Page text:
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Understanding The Memory Process

Updated on March 16, 2014

Concept of Working Memory

In the working memory model there are three components. The first is the short-term memory stores which are divided into separate areas for verbal and spatial information. This allows for dual tasks to be performed with less interference than there would be if they were stored in the same area. The second is what is referred to as the central executive and it manages the process of attention and helps control actions and classify information. The third component is the episodic buffer, which connects short-term memory stores with long-term memory (Terry, 2009).

Short Term vs Long Term Memory

The phrase short-term memory is used to describe a memory system that is narrow in scope, both in duration as well as capacity. Without practice it only holds on to five to seven pieces of information for a minute or less. This differs from long-term memory in that long-term memory holds on to memories that last longer than a few seconds and has the ability to retain all of our memories over the course of our lifetime (Terry, 2009).

Short Term Memory Test

The Short Term Memory Test, available on the Psychologists World website, consists of a list of 12 familiar nouns, like house, orange, and vase (Psychologists World, n.d.). Participants are asked to concentrate on the words for a few seconds and then go to the next page where they are asked to
list the words that they can remember. The test is based on psychologist George Millers ‘magic number seven’ theory. Miller, 1956, found that most people could remember information in chunks of seven components of information, plus or
minus two.

Role of Encoding and Retrieval in the Memory Process

New memories are created through the encoding processes. It converts something of interest into a construct so that it can be stored in the memory for later recall. The encoding process is biological in nature. It begins with awareness that attracts attention causing neurons to fire at an increased rate. This increase in intensity improves the chances that the event will be encoded into memory. Attention is amplified by emotion which causes the perceived sensations to be processed. These sensations are interpreted by the cortex and compiled into a single event in the hippocampus. From there the information is analyzed, compared, and associated with other memories that have already been processed and may be committed to long-term memory (Mastin, 2010).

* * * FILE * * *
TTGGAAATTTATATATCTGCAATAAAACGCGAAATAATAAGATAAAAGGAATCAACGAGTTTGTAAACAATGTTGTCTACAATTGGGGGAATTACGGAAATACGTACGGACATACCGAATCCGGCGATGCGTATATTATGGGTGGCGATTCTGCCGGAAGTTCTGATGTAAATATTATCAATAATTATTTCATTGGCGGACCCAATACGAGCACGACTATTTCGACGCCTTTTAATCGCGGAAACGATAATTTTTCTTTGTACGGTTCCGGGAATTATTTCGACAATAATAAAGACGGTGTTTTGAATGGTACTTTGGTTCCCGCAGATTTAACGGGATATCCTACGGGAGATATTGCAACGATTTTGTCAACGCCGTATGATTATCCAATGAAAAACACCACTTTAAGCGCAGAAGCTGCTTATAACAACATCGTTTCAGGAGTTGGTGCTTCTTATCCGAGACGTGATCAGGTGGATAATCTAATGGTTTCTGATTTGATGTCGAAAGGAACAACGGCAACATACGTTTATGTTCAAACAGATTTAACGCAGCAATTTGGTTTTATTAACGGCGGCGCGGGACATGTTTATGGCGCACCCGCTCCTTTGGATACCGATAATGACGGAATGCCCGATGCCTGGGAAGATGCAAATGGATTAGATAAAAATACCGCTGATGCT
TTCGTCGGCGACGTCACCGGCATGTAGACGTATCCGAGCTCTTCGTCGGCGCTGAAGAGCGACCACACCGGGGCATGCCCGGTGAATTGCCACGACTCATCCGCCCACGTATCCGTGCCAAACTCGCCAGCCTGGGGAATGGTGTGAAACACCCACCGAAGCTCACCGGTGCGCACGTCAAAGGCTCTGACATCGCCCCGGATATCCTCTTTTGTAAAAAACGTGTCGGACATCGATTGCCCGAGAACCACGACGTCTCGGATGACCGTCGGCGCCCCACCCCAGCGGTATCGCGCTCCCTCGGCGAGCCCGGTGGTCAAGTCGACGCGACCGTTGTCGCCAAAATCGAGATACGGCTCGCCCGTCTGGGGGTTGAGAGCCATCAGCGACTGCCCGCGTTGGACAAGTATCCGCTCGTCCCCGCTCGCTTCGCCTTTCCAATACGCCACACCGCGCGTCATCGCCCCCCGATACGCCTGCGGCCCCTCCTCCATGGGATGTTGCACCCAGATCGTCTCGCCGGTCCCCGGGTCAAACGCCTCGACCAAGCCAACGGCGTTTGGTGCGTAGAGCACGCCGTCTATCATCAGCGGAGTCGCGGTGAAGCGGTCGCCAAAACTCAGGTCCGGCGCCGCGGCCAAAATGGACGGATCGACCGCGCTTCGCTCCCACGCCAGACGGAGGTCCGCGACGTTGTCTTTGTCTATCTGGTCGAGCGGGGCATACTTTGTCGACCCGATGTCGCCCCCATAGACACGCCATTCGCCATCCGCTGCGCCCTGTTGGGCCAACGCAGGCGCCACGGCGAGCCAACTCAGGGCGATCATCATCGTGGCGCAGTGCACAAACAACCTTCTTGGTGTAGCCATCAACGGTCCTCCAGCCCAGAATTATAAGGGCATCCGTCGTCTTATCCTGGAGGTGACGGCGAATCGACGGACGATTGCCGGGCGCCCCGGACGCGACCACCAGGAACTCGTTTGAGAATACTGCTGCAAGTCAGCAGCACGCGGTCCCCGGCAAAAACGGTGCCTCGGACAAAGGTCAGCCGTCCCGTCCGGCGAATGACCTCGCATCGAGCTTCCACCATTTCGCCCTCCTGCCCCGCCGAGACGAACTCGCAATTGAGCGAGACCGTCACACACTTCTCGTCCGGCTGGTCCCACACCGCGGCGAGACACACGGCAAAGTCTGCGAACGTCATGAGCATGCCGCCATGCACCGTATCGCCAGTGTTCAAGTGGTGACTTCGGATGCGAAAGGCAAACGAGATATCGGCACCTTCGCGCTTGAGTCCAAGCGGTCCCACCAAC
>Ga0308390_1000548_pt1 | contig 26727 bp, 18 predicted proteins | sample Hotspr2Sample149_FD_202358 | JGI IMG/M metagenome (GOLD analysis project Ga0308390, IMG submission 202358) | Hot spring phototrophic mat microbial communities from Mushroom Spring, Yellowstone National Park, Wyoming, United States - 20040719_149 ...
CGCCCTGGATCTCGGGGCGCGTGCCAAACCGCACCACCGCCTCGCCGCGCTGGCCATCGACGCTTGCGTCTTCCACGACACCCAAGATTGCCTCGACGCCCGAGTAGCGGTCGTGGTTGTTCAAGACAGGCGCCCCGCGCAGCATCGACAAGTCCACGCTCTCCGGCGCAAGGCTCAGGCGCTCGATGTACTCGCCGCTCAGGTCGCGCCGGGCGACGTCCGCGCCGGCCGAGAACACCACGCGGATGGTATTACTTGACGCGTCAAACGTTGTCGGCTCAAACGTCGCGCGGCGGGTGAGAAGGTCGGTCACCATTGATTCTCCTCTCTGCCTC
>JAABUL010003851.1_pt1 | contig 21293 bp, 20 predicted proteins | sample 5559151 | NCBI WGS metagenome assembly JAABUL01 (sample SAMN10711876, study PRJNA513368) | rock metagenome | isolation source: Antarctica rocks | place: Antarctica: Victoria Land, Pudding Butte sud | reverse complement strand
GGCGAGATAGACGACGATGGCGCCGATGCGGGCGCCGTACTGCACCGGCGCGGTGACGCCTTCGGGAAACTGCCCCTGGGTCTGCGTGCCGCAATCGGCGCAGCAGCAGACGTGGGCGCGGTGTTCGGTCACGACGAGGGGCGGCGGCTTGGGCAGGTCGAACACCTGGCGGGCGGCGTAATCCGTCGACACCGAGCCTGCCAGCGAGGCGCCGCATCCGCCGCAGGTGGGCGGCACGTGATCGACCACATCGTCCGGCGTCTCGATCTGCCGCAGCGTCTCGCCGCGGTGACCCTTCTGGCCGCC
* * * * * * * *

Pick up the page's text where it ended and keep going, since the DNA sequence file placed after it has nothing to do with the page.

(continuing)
There are many things that can affect the encoding process. These include rehearsal, imagery, and how meaningful the information is to the person. There are different levels of rehearsal from basic to elaborate. Basic rehearsal involves passive repetition of the material, while elaborate rehearsal involves deeper processing that leads to better retention. Concrete, or imaginable, information is more memorable than abstract information. Dual coding of information could explain why pictures and things are more readily remembered than words. How meaningful the information is to the individual has a lot to do with how much knowledge they already have about the subject. Meaningfulness can also be measured by the ability to find meaning in information by discovering patterns in a seemingly random collection of words, numbers, or other data unit (Mastin, 2010).